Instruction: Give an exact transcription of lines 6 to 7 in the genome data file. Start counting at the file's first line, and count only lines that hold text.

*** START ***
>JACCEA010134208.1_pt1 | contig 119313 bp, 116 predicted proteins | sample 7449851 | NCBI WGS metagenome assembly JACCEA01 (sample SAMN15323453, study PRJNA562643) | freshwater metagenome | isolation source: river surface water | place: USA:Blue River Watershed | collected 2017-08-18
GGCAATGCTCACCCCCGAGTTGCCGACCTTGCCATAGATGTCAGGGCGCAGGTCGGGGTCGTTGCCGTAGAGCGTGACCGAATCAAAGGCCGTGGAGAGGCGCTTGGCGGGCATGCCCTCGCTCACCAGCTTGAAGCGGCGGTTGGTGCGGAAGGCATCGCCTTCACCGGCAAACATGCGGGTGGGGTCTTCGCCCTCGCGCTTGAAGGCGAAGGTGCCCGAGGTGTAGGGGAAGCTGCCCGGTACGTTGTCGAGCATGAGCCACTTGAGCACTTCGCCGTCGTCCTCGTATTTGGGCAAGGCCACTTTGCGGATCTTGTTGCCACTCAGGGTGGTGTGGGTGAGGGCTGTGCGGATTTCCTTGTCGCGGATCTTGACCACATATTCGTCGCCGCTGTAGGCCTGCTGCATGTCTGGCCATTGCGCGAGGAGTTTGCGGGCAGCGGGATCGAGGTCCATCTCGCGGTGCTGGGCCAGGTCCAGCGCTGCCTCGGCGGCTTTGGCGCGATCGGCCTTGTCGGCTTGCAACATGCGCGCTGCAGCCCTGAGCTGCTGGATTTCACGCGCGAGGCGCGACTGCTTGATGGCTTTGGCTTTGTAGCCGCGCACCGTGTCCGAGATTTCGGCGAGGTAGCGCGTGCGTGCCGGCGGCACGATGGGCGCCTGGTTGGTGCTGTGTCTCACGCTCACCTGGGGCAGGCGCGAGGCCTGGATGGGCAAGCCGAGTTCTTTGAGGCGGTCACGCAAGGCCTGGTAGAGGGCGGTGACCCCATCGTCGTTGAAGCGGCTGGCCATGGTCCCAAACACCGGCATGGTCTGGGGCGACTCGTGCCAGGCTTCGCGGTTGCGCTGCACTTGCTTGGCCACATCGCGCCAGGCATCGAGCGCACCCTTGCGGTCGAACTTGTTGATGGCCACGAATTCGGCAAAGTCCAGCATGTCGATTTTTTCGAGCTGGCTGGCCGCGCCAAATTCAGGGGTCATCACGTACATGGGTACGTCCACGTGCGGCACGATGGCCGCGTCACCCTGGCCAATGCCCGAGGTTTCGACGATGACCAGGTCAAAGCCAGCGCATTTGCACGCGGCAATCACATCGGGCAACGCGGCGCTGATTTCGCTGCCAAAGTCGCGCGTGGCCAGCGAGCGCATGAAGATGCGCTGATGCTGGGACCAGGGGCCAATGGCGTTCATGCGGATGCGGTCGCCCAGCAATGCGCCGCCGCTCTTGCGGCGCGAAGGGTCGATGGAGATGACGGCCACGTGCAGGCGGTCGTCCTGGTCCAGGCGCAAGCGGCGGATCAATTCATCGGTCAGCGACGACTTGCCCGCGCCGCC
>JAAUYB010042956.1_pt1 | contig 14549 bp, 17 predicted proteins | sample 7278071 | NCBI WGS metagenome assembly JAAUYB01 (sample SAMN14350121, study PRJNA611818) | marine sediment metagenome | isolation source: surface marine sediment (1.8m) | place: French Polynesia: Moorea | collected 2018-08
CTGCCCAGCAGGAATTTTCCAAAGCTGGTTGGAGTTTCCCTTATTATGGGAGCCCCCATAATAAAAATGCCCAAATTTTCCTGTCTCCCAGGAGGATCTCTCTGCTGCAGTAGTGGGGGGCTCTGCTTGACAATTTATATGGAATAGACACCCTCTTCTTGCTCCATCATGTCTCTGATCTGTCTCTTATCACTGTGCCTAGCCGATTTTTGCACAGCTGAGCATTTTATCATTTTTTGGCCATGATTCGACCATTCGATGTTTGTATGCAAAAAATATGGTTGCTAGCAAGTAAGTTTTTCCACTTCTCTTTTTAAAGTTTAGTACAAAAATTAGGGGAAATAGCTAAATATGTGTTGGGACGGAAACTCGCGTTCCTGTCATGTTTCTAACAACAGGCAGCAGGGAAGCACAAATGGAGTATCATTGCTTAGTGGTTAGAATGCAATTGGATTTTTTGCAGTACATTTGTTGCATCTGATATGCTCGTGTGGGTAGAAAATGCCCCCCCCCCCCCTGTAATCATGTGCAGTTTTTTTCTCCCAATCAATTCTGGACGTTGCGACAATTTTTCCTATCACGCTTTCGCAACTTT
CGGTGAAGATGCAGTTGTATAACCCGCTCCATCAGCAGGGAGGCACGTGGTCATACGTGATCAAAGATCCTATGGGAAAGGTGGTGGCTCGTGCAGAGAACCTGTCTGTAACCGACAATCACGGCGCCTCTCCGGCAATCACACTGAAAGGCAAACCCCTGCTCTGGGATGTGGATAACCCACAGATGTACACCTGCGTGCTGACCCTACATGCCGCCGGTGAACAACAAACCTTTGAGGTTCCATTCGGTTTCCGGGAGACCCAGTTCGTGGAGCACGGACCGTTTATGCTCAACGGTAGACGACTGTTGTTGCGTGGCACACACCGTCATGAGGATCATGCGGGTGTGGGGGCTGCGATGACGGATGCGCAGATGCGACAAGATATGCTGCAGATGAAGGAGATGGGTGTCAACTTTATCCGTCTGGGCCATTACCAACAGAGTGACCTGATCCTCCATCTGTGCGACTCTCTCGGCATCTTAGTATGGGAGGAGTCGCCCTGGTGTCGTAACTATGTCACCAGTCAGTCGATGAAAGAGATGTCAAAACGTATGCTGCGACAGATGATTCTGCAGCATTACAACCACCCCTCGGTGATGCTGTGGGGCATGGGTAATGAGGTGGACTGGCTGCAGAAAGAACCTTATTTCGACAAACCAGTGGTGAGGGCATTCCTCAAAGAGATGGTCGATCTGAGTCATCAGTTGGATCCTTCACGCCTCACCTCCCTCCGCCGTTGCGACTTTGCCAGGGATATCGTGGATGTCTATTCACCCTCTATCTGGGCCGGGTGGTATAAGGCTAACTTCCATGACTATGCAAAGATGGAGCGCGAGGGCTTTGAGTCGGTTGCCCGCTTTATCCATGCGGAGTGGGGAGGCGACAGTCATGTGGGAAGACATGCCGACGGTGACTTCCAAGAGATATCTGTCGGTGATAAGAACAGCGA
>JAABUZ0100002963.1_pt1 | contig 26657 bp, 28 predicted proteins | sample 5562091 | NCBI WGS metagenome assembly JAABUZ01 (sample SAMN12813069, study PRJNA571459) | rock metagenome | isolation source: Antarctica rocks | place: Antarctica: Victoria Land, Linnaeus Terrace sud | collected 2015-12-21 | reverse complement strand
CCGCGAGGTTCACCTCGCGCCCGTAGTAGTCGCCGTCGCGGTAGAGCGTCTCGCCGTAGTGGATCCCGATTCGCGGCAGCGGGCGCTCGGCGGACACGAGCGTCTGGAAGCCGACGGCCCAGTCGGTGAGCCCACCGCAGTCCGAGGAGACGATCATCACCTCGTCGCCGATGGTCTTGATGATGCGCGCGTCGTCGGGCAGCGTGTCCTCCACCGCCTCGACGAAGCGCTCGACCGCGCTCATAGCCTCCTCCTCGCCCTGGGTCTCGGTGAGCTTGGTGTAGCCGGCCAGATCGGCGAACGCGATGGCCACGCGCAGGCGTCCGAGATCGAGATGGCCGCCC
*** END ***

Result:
>JAABUZ0100002963.1_pt1 | contig 26657 bp, 28 predicted proteins | sample 5562091 | NCBI WGS metagenome assembly JAABUZ01 (sample SAMN12813069, study PRJNA571459) | rock metagenome | isolation source: Antarctica rocks | place: Antarctica: Victoria Land, Linnaeus Terrace sud | collected 2015-12-21 | reverse complement strand
CCGCGAGGTTCACCTCGCGCCCGTAGTAGTCGCCGTCGCGGTAGAGCGTCTCGCCGTAGTGGATCCCGATTCGCGGCAGCGGGCGCTCGGCGGACACGAGCGTCTGGAAGCCGACGGCCCAGTCGGTGAGCCCACCGCAGTCCGAGGAGACGATCATCACCTCGTCGCCGATGGTCTTGATGATGCGCGCGTCGTCGGGCAGCGTGTCCTCCACCGCCTCGACGAAGCGCTCGACCGCGCTCATAGCCTCCTCCTCGCCCTGGGTCTCGGTGAGCTTGGTGTAGCCGGCCAGATCGGCGAACGCGATGGCCACGCGCAGGCGTCCGAGATCGAGATGGCCGCCC